When buying dust for your chinchilla’s bath, look for packages that say “100% volcanic ash”, and make sure it is sourced and produced without any additional chemicals.
How Do You Give A Chinchilla A Dust Bath?
The first thing you will need to give your chinchilla a dust bath is a bath house. A chinchilla’s bath house is a container made of either plastic or ceramic that, unsurprisingly, holds the dust for the dust bath.
They need to be sturdy since chinchillas are naturally active and agile creatures. They will flip, flop, and roll like crazy in this container to ensure they are entirely coated in the dust.
How To Choose A Container
When choosing a container to bathe your chinchilla in, make sure it is big enough for them to roll around in and stable enough that it does not tip over.
Again, chinchillas tend to get pretty worked up during their dust baths, so it is a good idea to use a bath house that can accommodate their movements.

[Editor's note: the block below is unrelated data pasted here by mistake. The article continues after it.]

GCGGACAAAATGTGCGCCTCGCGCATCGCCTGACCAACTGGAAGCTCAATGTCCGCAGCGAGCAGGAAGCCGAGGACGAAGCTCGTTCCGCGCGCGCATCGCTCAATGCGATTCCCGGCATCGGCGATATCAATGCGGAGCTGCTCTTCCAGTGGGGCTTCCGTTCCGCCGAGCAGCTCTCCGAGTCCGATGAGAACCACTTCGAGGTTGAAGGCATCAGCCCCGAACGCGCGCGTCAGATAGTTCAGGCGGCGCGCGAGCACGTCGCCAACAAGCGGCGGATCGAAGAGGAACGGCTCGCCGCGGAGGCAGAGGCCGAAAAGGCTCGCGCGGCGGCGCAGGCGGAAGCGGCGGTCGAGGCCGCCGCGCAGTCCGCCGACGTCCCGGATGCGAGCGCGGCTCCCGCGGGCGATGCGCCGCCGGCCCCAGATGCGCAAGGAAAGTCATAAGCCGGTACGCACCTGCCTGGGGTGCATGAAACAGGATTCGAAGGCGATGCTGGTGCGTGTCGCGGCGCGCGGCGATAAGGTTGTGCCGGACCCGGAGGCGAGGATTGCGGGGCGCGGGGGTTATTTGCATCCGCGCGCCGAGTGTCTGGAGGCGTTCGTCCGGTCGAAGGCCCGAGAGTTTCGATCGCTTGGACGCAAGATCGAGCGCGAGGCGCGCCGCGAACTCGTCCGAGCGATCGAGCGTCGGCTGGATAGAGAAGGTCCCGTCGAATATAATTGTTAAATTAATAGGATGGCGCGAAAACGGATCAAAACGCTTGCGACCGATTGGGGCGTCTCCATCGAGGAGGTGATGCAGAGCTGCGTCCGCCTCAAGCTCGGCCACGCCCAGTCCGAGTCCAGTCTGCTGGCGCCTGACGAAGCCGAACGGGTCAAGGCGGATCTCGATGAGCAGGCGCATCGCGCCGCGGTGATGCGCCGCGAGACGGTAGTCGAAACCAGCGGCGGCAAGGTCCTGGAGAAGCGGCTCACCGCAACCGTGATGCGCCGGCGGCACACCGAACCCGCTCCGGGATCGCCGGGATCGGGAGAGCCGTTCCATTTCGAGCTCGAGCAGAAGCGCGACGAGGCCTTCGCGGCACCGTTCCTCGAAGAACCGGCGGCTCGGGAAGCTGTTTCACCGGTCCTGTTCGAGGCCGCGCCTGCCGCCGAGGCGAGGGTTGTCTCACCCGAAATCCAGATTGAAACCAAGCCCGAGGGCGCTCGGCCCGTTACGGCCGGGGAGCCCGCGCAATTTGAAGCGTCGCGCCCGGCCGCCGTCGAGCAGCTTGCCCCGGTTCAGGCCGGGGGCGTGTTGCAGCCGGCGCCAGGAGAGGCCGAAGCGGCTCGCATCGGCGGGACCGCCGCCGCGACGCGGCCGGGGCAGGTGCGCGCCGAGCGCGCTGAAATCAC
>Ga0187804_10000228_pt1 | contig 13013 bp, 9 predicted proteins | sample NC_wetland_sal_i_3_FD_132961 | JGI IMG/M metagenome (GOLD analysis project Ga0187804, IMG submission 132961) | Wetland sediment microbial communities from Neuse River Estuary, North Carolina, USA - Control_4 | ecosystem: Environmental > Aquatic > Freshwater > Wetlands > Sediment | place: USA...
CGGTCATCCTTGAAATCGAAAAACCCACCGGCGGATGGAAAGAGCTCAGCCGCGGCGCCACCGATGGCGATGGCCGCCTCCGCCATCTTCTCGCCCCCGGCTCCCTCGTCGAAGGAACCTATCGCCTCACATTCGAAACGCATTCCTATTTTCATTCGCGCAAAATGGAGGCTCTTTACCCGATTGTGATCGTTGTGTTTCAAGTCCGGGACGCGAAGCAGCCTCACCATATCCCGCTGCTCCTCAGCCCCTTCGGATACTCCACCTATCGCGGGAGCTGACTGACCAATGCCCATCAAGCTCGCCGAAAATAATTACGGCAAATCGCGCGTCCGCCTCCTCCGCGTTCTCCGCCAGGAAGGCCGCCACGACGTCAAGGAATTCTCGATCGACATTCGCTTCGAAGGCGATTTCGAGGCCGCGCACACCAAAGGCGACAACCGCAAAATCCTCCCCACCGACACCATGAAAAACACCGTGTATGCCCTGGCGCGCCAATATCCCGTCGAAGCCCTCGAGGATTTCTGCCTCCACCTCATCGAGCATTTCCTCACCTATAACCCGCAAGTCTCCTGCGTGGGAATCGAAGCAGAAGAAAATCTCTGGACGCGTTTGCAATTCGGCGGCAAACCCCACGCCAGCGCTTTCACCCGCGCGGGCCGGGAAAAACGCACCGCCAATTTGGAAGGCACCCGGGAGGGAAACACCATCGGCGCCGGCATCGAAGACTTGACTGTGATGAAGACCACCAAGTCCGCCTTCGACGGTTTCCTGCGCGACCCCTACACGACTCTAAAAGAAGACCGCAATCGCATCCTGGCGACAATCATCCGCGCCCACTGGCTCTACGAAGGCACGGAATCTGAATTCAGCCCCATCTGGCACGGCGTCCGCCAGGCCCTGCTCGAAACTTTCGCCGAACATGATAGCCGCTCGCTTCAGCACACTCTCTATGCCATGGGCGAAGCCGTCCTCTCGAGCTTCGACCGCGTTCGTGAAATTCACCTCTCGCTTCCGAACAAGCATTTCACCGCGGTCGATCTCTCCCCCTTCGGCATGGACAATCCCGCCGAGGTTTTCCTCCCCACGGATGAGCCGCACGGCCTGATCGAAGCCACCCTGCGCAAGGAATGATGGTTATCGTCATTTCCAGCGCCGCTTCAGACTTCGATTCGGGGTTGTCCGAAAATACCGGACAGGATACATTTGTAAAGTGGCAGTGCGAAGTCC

You can also opt for an enclosed bath house that will limit the amount of dust that your chinchilla will inevitably throw everywhere during their dust bath. Other than reducing mess, it guarantees a complete coating of your chinchilla’s fur.
How Much Dust To Put
They are so efficient at performing their little “dust dance” that 2.5-5cm (1-2in) of dust at the bottom of the container is more than enough for your chinchilla to bathe properly.
Which Dust To Use
The next thing you need is the proper dust for your chinchilla. It is crucial to only use the highest quality volcanic ash for your chinchilla’s dust bath.
When browsing the pet store for suitable dust, you will see other dust-like products for various exotic animals. Regardless of how similar they appear, it is imperative never to use any dust packaged for animals other than chinchillas.